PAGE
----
Do we understand all this? Of course not. Saint Basil the Great wrote somewhere that here we do not mean either 1 or 3 in the usual numerical sense! whatever that means, and I’m sure Basil didn’t know either. And remember that even the word Person is inadequate, as are all our words. God is super-personal, beyond personal. And was it Saint John of Damascus? who said (I paraphrase): We believe absolutely that the Son is begotten and the Spirit proceeds, but as to what “begotten” and “proceed” mean, we have no idea. These are only clues to the Reality of God, a little window into the unfathomable Mystery. I’ve quoted my old Methodist professor before: “We do well not to delve too deeply into the Family Life of God.”

3. The Pre-eternal, Ever-present Spirit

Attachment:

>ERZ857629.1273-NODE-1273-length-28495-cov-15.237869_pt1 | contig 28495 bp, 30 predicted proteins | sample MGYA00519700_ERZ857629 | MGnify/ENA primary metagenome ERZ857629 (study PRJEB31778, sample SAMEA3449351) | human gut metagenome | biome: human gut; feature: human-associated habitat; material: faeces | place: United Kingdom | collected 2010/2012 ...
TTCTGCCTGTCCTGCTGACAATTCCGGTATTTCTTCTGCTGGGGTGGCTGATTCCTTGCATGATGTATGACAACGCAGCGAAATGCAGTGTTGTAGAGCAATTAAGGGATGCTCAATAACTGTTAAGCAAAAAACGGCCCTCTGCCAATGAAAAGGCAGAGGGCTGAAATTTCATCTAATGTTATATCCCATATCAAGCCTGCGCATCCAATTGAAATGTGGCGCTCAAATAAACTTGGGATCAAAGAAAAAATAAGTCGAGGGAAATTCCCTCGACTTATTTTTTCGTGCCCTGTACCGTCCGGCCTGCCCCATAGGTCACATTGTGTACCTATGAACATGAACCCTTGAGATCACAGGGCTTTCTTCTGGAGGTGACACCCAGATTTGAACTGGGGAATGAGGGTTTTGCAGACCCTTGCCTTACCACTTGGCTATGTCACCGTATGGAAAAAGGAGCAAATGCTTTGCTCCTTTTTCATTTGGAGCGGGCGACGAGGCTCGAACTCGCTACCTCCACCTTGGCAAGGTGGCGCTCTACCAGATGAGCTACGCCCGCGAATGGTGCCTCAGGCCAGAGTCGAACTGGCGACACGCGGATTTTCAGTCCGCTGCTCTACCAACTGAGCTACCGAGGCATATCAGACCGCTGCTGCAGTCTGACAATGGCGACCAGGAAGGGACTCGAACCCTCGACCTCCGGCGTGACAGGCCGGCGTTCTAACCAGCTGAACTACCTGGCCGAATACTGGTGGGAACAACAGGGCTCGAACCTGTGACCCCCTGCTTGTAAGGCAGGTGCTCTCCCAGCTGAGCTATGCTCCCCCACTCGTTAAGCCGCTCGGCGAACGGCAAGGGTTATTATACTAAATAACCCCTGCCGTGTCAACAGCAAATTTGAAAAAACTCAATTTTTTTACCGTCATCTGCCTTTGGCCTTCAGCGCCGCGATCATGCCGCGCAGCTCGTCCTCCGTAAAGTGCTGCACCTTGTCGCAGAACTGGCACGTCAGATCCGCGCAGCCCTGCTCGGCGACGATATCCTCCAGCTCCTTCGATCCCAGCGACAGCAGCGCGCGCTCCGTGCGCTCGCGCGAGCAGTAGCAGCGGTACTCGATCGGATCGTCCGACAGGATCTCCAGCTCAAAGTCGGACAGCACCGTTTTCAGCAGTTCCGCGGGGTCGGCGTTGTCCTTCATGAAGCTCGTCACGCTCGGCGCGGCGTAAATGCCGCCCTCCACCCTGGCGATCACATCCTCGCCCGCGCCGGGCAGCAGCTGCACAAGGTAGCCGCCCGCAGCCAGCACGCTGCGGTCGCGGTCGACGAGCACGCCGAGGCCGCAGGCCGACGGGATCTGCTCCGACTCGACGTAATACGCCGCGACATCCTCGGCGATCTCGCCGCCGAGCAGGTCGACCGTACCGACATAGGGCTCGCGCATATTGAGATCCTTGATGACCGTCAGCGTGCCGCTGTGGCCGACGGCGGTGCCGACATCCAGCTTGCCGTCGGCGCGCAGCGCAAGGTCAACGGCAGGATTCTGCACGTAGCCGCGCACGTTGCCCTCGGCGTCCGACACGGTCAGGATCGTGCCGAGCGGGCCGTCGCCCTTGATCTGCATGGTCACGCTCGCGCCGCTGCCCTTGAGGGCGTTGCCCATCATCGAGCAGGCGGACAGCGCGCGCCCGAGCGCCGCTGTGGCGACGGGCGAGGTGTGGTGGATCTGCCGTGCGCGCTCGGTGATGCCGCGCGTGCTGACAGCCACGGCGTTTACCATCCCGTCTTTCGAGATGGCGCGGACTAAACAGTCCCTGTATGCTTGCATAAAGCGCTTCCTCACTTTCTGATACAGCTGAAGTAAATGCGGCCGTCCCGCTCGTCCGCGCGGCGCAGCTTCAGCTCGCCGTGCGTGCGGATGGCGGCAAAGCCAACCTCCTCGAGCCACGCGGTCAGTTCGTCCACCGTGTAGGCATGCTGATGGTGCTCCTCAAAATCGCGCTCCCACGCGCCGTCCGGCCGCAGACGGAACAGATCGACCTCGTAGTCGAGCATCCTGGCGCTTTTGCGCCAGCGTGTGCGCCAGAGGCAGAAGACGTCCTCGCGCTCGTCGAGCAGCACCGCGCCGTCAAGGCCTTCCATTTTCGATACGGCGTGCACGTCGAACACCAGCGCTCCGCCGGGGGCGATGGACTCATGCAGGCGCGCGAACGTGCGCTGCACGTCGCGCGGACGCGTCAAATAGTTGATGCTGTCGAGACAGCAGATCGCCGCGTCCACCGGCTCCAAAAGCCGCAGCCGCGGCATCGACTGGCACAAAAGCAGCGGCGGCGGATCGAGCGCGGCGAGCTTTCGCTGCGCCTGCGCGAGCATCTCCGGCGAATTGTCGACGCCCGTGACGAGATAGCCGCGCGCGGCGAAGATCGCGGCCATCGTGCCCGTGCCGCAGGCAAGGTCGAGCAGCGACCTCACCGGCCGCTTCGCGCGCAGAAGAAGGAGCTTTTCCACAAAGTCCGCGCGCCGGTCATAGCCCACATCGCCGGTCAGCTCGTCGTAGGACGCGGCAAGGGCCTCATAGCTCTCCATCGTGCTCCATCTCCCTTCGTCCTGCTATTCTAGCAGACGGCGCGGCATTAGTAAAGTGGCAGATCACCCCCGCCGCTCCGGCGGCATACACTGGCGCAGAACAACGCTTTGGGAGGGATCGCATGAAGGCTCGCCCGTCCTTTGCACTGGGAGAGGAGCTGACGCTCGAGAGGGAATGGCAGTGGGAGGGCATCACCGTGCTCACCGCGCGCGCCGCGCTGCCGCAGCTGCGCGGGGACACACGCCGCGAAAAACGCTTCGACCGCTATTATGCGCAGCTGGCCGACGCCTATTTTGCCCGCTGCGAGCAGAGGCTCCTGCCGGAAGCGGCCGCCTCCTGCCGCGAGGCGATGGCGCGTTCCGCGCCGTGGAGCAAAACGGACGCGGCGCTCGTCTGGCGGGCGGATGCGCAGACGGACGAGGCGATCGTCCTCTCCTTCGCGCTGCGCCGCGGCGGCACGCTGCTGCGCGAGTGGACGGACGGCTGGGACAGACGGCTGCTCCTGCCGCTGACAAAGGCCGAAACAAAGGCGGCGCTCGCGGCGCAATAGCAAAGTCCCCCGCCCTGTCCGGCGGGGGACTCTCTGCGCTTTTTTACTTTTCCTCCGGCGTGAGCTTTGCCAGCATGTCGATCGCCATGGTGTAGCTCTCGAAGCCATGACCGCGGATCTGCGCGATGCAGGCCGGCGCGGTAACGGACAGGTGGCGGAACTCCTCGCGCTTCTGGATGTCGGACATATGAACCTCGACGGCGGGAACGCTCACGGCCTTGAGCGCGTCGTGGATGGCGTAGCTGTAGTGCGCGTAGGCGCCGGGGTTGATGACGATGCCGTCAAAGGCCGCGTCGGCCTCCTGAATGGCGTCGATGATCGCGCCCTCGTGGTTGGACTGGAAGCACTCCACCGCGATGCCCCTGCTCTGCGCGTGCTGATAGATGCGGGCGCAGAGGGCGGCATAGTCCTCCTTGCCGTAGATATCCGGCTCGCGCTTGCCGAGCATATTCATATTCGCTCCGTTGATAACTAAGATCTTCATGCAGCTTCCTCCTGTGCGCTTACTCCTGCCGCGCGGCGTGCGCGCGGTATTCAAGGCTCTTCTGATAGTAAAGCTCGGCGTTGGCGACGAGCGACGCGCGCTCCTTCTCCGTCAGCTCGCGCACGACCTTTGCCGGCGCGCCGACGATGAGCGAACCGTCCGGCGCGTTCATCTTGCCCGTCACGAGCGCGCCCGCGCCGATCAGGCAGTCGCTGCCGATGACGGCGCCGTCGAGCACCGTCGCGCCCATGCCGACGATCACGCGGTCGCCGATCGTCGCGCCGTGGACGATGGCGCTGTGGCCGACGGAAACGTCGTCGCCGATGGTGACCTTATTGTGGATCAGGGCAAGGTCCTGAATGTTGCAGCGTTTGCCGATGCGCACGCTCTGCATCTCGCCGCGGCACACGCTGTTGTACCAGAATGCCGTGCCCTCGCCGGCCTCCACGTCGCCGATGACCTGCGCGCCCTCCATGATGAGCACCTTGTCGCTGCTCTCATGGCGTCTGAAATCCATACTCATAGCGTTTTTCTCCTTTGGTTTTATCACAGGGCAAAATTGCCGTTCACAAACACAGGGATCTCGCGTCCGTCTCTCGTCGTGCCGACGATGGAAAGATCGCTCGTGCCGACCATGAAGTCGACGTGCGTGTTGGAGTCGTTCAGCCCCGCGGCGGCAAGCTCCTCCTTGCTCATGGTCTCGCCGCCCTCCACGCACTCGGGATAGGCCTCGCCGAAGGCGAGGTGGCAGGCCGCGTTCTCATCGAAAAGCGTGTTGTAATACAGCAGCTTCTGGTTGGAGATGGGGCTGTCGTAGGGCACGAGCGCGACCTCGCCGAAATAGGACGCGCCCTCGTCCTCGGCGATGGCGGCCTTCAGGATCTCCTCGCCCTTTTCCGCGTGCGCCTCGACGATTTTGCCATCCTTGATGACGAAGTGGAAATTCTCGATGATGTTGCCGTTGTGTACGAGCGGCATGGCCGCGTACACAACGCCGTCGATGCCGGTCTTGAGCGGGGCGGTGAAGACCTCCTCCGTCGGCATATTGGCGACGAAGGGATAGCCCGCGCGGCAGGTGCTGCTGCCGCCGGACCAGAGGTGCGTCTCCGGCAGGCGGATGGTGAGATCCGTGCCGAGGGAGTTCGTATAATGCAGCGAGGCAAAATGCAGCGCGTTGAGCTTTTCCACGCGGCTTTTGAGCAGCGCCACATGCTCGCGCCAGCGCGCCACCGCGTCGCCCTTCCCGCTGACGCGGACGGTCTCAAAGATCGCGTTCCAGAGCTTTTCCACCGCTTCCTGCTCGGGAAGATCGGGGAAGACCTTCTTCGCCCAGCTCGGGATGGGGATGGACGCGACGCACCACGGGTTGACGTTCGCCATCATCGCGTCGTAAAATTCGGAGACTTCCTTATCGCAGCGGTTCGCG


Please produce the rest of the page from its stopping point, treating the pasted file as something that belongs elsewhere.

”In the beginning God created the heavens and the earth. The earth was without form and void, and darkness was upon the face of the deep, and the Spirit of God was moving over the face of the deep.” Genesis 1 The Holy Spirit was there “before” the beginning. (Of course, there wasn’t any “before” before the creation of time. I would interpret “the deep” to be whatever existed before Creation, behind the Big Bang. Where did the pre-eternal chaos come from? That probably cannot be answered from within our time and space, although astrophysicists are now working on it. Whatever was “over there”, God created that, too.) The Spirit of God, the breath of God, the wind of God, the ruach, hovering over, overshadowing the unformed chaos. Then God spoke his Word – Christ the Word, the self-expression of God, the Logos of God, the ordered Reason of God, who was also “before” the beginning – and said: “‘Let there be light’, and there was light”.  Her again Genesis and the astro-physicists agree: The cosmos was almost immediately filled with light. (See Neal deGrasse Tyson’s Astrophysics for People in a Hurry.) And so by the ordering of God’s Word and power of his Spirit our universe began to exist and to take form.